A public offering is just that, a sale of a portion of a company’s stock to the public. It is a viable M&A alternative for large companies having $250,000,000 or more in revenue. When a large company goes public, the offering often includes a portion of management’s stock holdings which can provide a partial liquidity event for owners. In addition to large companies that become public, there are a number of smaller companies that go public every year. The major reason these smaller companies choose a public offering as a merger & acquisition alternative is the opportunity to raise growth capital at a valuation that would not be possible in a sale to a strategic or financial investor. Seldom does the owner of a small company sell shares in the initial public offering because the money needed by the company is all that is available. The cost of going public is very high and the cost associated with public reporting is significantly higher than is required by a private company. Often times, going public does not turn out to be a home run. That requires the company doing well over a long period of time so that the stock price remains high and then the owners are able to offer a portion of their stock to the public in what is called a secondary offering.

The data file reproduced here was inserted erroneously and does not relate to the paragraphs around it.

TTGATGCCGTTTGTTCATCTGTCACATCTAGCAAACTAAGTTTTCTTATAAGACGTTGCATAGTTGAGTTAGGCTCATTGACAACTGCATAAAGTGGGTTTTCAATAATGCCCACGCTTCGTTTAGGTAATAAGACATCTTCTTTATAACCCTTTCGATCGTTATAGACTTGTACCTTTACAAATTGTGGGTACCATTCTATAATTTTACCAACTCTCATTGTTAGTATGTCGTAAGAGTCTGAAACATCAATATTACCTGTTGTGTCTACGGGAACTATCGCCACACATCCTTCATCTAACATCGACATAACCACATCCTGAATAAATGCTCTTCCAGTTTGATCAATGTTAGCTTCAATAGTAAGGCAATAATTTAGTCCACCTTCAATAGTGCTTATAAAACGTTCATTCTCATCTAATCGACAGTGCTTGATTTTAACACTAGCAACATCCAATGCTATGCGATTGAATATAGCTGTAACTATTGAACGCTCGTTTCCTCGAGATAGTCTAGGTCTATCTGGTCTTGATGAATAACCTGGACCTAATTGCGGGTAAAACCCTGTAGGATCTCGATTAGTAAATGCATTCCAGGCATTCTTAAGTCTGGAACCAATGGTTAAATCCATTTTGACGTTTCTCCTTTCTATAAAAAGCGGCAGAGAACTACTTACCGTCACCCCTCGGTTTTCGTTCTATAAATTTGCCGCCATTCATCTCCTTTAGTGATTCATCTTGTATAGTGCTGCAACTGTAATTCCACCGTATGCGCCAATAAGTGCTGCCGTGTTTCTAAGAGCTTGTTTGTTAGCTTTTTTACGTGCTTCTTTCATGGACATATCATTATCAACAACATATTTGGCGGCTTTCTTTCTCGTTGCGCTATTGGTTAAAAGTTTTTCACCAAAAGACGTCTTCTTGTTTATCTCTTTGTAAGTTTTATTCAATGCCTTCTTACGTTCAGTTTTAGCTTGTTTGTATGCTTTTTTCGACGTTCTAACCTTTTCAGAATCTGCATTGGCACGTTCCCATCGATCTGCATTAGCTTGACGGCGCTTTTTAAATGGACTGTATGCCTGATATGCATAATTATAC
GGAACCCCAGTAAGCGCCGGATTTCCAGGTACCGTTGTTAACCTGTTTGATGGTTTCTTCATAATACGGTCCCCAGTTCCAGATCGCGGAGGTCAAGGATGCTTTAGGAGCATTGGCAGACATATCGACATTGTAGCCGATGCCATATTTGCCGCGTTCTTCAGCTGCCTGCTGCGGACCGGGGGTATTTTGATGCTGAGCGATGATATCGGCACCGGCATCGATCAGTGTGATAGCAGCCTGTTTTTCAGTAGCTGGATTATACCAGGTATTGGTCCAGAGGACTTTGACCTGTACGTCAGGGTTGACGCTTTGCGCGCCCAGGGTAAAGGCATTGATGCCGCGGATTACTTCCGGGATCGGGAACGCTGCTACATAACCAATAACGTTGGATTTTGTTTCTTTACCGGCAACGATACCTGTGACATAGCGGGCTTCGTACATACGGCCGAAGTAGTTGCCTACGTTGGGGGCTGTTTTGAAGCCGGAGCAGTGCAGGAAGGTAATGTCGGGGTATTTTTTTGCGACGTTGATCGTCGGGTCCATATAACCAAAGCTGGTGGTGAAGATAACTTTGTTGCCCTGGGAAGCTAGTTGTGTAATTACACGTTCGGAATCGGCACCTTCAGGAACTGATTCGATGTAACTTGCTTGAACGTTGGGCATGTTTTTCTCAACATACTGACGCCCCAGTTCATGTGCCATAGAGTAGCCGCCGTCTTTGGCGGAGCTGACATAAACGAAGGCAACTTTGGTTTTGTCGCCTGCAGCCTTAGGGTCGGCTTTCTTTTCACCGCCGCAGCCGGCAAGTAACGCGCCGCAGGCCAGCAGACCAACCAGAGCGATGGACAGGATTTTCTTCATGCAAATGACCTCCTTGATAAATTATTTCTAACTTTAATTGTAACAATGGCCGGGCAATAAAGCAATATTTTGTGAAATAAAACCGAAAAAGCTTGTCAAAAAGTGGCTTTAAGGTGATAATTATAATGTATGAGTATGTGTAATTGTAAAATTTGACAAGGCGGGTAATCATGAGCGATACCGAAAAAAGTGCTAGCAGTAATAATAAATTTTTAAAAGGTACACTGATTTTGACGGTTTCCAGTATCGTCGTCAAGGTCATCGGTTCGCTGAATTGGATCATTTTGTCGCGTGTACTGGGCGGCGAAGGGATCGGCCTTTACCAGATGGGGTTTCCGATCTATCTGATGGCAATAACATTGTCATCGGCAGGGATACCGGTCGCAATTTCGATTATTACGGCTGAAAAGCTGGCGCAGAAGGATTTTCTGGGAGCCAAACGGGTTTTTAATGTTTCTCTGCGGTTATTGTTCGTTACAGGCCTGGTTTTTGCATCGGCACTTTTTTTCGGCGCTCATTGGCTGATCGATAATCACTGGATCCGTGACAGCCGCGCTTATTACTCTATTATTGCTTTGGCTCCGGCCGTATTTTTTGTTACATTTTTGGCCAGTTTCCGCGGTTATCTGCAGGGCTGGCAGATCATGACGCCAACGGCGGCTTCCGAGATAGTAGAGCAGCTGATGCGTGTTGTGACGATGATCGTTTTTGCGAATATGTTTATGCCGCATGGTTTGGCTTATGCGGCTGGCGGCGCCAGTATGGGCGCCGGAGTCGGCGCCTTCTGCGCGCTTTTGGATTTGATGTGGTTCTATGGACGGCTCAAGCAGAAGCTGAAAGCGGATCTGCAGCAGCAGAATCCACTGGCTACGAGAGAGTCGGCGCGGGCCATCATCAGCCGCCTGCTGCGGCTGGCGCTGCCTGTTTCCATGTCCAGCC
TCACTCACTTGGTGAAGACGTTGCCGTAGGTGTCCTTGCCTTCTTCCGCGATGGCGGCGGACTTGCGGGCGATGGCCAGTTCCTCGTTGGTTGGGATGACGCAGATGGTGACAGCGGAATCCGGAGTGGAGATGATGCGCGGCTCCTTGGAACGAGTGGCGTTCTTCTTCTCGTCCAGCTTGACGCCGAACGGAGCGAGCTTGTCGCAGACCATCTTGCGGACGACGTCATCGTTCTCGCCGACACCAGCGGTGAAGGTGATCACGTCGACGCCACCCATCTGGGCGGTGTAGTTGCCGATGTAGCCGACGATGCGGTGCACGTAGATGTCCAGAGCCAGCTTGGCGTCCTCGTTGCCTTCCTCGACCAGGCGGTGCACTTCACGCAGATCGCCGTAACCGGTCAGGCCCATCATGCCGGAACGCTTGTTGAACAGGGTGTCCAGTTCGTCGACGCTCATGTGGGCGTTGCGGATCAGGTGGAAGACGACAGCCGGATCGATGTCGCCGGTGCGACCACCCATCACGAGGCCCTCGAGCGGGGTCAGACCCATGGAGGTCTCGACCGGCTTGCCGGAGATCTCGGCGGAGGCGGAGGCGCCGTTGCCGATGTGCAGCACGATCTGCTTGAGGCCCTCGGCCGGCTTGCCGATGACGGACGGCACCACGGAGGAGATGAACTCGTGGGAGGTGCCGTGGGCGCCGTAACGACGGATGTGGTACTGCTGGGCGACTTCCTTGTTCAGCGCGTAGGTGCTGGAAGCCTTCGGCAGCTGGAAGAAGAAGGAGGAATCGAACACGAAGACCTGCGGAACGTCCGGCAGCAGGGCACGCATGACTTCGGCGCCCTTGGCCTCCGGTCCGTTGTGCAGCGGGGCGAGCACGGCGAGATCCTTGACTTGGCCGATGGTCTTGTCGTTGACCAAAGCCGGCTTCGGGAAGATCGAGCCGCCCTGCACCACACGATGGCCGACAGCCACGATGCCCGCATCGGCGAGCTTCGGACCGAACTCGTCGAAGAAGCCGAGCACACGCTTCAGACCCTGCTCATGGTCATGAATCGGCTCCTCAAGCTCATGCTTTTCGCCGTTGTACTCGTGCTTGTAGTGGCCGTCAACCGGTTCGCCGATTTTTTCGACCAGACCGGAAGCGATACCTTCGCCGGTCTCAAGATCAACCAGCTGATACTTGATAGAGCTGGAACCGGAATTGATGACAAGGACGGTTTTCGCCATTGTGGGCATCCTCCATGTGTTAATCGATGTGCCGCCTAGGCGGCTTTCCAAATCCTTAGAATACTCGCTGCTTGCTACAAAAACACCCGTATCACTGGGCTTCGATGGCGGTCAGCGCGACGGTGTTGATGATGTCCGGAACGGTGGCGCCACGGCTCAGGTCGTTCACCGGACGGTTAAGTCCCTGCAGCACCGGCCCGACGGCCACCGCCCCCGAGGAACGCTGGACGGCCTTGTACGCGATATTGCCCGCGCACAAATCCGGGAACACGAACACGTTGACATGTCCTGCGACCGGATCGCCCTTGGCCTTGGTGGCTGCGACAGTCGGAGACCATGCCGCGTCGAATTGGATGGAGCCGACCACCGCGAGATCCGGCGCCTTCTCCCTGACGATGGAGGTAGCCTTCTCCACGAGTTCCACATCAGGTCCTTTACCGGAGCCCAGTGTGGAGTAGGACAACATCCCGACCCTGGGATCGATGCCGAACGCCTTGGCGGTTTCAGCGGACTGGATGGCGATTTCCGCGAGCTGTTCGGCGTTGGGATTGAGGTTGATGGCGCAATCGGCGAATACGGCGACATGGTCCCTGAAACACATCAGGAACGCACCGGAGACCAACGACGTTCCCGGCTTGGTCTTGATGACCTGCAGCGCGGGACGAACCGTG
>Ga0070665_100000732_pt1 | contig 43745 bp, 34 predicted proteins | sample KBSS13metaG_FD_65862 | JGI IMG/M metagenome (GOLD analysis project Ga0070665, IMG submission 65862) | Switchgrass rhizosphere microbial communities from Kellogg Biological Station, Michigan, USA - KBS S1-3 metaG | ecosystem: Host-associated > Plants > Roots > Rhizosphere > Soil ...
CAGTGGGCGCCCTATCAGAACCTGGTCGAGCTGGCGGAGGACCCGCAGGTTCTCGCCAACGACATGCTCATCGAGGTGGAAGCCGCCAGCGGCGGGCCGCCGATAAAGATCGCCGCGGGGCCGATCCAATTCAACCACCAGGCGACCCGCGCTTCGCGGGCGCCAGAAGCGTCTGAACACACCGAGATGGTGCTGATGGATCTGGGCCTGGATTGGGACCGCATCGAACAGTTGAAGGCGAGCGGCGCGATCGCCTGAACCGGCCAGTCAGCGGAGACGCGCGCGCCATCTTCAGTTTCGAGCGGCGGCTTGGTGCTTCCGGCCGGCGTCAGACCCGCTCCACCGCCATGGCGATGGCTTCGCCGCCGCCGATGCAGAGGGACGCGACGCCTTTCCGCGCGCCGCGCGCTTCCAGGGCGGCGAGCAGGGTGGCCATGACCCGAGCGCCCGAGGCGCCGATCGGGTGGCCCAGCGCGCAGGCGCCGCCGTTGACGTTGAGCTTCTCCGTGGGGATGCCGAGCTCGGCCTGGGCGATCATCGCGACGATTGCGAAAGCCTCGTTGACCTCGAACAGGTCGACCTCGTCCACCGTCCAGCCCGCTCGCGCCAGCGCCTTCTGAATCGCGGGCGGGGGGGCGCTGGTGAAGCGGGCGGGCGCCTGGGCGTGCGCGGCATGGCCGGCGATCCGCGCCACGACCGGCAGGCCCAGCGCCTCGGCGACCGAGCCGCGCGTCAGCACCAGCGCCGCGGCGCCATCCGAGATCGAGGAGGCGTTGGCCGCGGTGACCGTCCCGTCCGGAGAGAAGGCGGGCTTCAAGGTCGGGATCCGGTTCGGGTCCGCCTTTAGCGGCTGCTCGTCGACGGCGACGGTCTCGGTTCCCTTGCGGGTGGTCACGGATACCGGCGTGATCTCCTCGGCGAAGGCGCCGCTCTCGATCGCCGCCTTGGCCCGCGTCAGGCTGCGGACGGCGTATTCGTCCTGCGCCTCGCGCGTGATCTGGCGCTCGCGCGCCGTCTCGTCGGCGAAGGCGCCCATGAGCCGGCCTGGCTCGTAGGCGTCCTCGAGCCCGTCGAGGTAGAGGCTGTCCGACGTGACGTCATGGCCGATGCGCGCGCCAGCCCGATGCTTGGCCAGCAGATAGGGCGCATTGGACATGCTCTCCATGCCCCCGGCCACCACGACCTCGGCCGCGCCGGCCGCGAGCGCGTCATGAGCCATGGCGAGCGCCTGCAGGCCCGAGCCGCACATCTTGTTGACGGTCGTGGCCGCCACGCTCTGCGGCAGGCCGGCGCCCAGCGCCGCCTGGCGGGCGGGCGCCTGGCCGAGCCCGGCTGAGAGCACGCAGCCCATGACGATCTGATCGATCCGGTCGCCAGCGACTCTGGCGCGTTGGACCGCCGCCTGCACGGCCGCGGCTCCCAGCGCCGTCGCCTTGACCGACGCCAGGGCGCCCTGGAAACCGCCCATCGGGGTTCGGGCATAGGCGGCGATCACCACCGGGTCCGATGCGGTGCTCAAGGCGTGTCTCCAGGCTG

Once you understand the most likely kinds of M&A buyers for your company, you can make decisions about how to approach the market. We’ll address this topic in Part 3 of this article next month.
Jack Lyons is a Mergers & Acquisitions Advisor, a Certified Exit Planning Advisor (CEPA) and president of Lyons Solutions, LLC. He can be reached at 203-642-4141 or at firstname.lastname@example.org.
Copyright 2010 Jack Lyons. All Rights Reserved.